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Little Hope of Esports in Olympics After IOC Says “Premature” to Talk of it as Medal Event

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Photo: Gabriel Gagne via Wikimedia Commons

By Duncan Mackay |

Any hopes that esports had of becoming an Olympic sport in the near future appear to have been dashed after senior International Olympic Committee officials, led by President Thomas Bach, claimed talk of it becoming a medal event is “premature.”

The topic was among a number of key issues discussed during the 7th Olympic Summit – a meeting of the leading figures in world sport – in Lausanne today.

“Recognizing the fact that the sports movement is in competition with the esports/egames industry for the leisure time of young people, the Summit agreed that the Olympic Movement should not ignore its growth, particularly because of its popularity among young generations around the world,” the IOC said in a communique published following the meeting.

“It was agreed that competitive gaming entails physical activity which can be compared to that required in more traditional sports.

“This, on the other hand, cannot necessarily be said to apply to leisure electronic gaming.

“For this reason, the use of the term sport with regard to esports/egames needs further dialogue and study.

“It was agreed that the Olympic Movement should continue to engage with this community, whilst at the same time acknowledging that uncertainties remain.”

The momentum esports appeared to be making towards Olympic inclusion seemed to have been stalled by the premature death in October of Patrick Baumann, the President of the Global Association of International Sports Federations (GAISF) and the IOC member who appeared most enthusiastic about promoting them.

Another blow to esports has been the recent sidelining of Sheikh Ahmad Al-Fahad Al-Sabah, the President of the Olympic Council of Asia, who is another keen supporter.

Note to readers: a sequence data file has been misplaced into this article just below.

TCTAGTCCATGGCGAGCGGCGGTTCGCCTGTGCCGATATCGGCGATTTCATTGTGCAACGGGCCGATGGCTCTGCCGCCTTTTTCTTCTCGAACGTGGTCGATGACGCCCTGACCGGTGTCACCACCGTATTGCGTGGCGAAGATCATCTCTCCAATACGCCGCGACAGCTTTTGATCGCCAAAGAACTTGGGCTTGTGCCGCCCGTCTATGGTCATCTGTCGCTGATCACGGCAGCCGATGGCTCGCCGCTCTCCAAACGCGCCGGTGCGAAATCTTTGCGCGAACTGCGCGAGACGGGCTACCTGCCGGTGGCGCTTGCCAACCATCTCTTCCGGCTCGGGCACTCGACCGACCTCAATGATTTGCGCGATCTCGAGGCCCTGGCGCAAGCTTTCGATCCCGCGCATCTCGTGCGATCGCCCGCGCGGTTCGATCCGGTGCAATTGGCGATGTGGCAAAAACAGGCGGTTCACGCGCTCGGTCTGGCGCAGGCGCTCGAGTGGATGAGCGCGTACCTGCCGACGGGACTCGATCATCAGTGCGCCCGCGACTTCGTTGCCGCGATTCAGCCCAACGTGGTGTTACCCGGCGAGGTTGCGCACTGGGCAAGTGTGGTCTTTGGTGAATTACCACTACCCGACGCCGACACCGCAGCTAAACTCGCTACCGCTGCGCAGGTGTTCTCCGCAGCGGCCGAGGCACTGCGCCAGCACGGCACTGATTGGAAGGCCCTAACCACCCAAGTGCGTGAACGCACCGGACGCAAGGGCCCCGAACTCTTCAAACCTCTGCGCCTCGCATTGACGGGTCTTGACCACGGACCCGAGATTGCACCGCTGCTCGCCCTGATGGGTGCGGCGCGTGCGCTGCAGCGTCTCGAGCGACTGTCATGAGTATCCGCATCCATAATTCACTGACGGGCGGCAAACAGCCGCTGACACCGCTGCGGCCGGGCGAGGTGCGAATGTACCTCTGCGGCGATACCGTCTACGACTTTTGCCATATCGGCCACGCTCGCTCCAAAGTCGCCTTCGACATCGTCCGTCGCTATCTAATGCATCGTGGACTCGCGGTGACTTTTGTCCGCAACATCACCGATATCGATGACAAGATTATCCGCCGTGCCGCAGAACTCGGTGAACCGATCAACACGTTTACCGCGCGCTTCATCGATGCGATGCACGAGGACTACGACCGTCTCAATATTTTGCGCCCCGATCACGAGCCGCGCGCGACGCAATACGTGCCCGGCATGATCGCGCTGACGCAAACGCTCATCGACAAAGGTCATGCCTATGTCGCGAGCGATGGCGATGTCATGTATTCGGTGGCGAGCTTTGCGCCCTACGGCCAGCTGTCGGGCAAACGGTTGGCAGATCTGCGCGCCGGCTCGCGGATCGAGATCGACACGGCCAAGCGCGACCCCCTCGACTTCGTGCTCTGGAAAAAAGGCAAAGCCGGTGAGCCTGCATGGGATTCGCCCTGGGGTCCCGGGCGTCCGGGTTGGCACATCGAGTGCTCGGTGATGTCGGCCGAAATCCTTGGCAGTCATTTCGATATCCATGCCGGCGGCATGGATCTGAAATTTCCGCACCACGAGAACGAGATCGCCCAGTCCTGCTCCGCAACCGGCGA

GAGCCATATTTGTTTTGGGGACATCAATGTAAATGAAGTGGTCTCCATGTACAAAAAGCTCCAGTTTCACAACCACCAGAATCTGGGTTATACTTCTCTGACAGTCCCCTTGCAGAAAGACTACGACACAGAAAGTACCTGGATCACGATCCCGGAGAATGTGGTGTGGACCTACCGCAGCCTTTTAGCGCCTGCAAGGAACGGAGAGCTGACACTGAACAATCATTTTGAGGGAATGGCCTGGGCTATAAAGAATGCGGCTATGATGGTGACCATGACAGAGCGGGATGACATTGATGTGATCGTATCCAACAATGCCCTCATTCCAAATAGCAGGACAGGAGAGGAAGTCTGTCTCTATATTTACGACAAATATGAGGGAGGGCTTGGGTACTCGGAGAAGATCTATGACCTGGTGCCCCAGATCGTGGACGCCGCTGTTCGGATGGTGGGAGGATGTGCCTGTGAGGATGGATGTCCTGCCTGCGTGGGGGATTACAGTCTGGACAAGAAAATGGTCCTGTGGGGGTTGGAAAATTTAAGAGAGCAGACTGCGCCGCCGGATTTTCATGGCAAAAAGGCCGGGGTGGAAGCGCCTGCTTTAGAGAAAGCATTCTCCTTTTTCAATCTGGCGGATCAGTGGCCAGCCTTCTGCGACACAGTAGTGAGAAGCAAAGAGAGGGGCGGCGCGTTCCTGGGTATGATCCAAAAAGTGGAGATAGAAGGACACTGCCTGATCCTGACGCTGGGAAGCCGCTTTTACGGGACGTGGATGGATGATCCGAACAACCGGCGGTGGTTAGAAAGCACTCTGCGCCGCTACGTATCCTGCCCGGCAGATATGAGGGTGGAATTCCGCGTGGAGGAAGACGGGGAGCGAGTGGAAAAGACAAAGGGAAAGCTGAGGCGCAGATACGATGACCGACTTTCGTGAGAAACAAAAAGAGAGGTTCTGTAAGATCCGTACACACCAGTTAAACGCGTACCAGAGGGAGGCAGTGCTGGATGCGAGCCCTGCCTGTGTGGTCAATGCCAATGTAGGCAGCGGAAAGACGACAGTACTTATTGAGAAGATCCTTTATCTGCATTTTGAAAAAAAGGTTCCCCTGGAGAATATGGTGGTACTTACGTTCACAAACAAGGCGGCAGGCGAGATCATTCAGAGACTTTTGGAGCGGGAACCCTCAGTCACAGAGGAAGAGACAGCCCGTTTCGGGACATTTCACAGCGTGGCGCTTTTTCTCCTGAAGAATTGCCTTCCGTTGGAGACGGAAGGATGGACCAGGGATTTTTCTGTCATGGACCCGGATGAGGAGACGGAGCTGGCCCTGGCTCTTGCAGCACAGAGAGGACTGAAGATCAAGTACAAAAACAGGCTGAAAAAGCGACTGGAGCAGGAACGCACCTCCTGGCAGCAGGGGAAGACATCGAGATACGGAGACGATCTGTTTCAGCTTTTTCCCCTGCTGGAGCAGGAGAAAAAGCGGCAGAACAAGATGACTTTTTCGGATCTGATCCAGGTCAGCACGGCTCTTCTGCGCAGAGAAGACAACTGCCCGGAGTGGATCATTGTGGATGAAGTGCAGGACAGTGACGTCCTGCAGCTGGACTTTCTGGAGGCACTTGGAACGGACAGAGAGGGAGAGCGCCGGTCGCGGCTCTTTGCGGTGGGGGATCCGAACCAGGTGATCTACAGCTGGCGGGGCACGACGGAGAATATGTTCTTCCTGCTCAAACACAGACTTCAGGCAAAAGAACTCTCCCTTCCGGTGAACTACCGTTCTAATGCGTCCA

He was behind their inclusion as a full medal sport on the program at the 2017 Asian Indoor and Martial Arts Games in Ashgabat and as a demonstration event at this year’s Asian Games in Jakarta and Palembang.

Among the problems with esports identified by the Olympic Summit was that some games are violent and, therefore, “are not compatible with the Olympic values and therefore cooperation with them is excluded.”

They also pointed to the fact that the industry is evolving rapidly with the changing popularity of specific games and the rapid development towards augmented reality and virtual reality, the fragmented nature of the industry and the fact that it is commercially driven.

“For all these reasons, a discussion about the inclusion of esports/egames as a medal event on the Olympic program is premature,” the communique said.

“The Summit advises major sports events organizers within the Olympic Movement to respect this principle for their own competitions.

“A number of these uncertainties do not apply to esports simulation games.

“Because of this, accelerated cooperation with regard to these kinds of esports is encouraged by the Summit.

“The Summit encourages the IFs (International Federations) to explore the potential benefits and applications of the electronic and virtual versions of their sports.”

The IOC urged the International Federations to ensure “they gain or retain appropriate control over the electronic/virtual versions of their sports” and restrict “their engagement to activation in the e-versions and virtual forms of their traditional sports.”

Republished with permission from insidethegames.biz

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